There is no doubt in my mind that there will soon be a time when the majority of the items we need are available to us within minutes or hours, without requiring us to leave our homes or offices. Whether it’s same day delivery by drone, or the ability to download millions of objects online and within minutes begin printing them out, the future of commerce is rapidly changing.
Currently most of the designs made available to us online are free, downloadable from 3D model repositories like Thingiverse or CGTrader. The next logical progression within this space, however, is for major corporations and designers to begin offering their products via download for a fee. Imagine needing a nut or bolt to fix your broken desk, or a specific screw to repair that favorite toy your kid just broke. Now imagine having the ability to quickly go online, search for that part, pay a small fee, and instantly begin printing it out. This is just what one Virginia-based engineering firm, Print-A-Part 3D, is trying to make happen.
Print-A-Part 3D is a division of Alacrity Engineering services, established in 1998 by a group of NYU computer professionals in New York City. Print-A-Part 3D itself is currently in a beta phase and will launch to the public on January 1. They are busy stocking their cyber-shelves with products including screws, bolts, nuts, washers, gears, and more.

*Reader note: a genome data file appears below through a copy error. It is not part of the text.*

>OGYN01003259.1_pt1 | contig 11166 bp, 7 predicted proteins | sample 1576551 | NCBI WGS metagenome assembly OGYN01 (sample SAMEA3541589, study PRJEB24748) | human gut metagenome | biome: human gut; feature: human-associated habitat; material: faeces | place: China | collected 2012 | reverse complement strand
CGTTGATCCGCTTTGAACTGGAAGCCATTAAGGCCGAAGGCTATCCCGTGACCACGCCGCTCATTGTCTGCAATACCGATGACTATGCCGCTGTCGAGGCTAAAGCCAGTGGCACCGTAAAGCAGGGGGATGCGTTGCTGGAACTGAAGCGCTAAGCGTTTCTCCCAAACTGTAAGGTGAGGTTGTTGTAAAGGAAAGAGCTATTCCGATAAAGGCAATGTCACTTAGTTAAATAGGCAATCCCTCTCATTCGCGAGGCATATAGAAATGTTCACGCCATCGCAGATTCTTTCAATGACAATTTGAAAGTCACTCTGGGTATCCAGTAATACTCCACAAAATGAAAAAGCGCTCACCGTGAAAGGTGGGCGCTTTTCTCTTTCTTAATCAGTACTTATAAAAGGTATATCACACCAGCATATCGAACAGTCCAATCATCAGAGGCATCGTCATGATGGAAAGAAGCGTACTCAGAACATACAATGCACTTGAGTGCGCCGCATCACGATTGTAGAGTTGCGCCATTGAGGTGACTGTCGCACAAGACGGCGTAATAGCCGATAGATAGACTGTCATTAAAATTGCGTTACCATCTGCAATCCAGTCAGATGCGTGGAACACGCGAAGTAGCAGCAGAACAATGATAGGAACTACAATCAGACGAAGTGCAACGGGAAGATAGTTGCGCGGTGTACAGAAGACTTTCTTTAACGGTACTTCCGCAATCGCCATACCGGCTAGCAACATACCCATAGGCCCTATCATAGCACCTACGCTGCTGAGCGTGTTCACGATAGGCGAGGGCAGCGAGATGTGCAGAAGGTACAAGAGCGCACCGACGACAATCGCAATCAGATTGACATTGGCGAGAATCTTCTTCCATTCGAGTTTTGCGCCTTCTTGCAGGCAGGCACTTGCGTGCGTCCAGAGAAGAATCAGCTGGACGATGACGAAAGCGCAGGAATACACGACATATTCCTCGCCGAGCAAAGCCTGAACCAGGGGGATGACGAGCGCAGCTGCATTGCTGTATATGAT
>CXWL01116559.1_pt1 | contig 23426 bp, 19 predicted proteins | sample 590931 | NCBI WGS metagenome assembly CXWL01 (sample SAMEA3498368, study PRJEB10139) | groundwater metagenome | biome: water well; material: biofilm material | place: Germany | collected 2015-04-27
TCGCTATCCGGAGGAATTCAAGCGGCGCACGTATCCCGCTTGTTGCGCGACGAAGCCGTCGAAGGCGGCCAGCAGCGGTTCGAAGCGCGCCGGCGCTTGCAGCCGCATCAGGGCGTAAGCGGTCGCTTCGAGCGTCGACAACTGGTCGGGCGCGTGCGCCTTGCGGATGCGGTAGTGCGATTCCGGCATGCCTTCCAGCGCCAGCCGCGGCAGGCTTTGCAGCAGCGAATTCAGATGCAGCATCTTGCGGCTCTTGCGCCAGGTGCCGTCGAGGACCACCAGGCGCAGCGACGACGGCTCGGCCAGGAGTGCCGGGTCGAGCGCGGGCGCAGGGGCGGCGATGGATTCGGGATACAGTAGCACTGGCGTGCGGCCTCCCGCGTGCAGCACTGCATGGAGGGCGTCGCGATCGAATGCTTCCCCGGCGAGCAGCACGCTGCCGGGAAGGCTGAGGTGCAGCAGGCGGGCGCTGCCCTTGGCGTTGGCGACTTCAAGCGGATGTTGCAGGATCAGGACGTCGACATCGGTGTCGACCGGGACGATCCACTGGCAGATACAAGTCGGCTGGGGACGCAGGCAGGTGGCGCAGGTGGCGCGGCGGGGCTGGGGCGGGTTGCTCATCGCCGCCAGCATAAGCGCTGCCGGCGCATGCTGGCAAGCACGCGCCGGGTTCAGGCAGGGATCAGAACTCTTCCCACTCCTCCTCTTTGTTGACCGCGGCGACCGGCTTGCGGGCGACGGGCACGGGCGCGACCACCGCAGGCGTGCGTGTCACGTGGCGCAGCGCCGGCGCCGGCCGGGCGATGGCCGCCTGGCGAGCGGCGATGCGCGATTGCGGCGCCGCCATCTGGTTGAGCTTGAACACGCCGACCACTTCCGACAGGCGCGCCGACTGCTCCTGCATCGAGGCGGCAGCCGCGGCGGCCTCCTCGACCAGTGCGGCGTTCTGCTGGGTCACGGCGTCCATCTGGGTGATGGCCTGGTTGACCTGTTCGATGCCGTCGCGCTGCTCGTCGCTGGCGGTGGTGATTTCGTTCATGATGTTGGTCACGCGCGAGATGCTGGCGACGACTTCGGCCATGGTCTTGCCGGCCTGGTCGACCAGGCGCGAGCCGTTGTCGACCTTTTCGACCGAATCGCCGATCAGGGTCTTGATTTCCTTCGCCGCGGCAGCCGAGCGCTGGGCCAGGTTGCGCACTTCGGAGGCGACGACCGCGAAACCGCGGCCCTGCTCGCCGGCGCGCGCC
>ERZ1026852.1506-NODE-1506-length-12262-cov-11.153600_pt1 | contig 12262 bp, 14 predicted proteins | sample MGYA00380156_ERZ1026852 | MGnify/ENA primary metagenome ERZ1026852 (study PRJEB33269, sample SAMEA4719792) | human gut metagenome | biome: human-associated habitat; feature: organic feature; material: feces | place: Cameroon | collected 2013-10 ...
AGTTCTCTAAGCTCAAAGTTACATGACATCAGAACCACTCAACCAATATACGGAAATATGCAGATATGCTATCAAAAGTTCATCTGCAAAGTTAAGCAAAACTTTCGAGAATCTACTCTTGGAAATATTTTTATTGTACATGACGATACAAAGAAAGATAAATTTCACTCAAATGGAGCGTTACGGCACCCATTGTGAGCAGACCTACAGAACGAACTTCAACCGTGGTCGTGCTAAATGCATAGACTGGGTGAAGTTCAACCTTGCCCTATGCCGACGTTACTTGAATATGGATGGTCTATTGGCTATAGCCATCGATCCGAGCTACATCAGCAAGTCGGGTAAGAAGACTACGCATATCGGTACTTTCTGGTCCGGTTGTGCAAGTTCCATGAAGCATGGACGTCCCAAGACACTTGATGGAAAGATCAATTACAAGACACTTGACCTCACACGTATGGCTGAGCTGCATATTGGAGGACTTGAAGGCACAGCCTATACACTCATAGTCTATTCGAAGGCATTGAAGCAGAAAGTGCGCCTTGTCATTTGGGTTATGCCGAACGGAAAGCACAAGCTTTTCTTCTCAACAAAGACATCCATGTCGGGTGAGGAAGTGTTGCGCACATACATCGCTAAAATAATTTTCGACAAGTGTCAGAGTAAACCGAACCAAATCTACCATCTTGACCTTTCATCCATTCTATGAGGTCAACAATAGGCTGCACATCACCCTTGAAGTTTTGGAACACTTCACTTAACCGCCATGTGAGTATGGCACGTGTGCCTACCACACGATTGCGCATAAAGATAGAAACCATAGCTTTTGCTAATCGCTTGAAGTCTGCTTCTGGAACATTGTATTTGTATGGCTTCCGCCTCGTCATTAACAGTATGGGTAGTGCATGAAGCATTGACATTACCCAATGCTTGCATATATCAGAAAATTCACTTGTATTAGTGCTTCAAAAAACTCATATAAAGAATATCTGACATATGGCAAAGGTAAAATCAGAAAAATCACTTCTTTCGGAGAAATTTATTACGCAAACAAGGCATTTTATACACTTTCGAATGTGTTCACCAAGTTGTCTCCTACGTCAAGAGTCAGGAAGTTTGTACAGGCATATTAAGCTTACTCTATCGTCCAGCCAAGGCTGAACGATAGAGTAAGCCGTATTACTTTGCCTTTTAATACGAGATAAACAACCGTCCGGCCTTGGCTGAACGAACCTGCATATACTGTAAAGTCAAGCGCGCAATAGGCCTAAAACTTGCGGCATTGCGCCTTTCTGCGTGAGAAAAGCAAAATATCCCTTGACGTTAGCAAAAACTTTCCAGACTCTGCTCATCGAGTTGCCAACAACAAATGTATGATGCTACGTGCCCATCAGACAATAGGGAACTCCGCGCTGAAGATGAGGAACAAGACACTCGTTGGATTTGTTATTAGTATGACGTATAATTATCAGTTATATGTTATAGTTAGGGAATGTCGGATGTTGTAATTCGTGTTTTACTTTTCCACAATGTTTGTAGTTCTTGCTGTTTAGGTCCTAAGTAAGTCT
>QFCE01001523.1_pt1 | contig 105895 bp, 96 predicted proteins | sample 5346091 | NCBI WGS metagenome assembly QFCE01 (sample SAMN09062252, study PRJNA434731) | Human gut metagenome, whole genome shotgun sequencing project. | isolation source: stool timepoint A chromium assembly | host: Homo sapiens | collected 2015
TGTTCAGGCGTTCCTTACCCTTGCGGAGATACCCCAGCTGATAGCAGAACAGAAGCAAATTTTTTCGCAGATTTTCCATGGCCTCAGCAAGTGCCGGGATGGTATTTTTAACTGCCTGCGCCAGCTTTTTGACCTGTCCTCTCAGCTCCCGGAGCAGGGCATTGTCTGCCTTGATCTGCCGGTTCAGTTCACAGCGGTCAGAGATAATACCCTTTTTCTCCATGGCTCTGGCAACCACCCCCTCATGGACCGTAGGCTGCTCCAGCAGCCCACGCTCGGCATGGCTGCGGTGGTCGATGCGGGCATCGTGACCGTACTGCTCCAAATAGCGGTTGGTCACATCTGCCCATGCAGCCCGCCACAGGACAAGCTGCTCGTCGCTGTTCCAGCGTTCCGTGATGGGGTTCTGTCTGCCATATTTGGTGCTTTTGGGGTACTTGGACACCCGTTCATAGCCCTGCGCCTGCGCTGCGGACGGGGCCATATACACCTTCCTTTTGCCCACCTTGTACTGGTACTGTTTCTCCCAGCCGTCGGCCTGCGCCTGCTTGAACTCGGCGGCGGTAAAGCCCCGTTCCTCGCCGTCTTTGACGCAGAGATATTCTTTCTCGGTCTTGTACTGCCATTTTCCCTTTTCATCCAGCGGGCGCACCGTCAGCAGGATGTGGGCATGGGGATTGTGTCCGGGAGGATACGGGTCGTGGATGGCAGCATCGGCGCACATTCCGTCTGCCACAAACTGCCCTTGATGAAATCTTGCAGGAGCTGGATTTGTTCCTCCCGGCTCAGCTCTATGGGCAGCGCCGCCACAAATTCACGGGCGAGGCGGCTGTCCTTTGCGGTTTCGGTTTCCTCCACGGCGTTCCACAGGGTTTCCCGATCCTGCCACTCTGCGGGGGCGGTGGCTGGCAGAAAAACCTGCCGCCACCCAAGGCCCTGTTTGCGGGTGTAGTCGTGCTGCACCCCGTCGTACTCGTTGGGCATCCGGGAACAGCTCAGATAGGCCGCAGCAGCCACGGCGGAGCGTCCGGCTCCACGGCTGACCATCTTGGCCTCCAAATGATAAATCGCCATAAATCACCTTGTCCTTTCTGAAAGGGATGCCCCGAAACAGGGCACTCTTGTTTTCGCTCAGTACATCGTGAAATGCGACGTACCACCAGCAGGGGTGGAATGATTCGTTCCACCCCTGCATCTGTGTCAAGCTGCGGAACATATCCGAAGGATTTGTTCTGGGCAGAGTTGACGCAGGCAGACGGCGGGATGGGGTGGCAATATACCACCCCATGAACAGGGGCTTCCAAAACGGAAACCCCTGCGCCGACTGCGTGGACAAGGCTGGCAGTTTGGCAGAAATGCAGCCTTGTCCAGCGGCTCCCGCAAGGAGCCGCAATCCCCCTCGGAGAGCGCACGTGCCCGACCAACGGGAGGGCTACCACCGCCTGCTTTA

“We are stimulating the development of high-end 3d designers, by providing a robust marketplace for the designs of freelance and home based 3d developers,” stated head design engineer, Gare Henderson. “Hundreds of designers from over 40 countries have joined the Print-A-Part family as designers.”
Once ordered, each item has its own STL file which is ready to be printed out. For now these designs are meant to be printed on your basic FDM/FFF printers, although in the future that may change. Of course not everyone with the need for a specific screw, nut, or bolt will want it fabricated out of thermoplastics, but for those who do Print-A-Part 3D may just be quite a convenient online marketplace.
Bob Al, director of the Print-A-Part start-up team tells us, “Many state-of-art automotive and machine parts are made of plastic to save weight in the final assembly, and these shops are our target.”
It will be very interesting to see how Print-A-Part 3D develops, and what changes, if any are made to the system once they launch at the start of next year. Al has told us that, designs made available on the company’s website will also eventually become available on the sites of established retailers such as Amazon and AliBaba.
Let us know your thoughts on this soon-to-launch marketplace. Discuss on the Print-a-Part 3D forum thread on 3DB.com.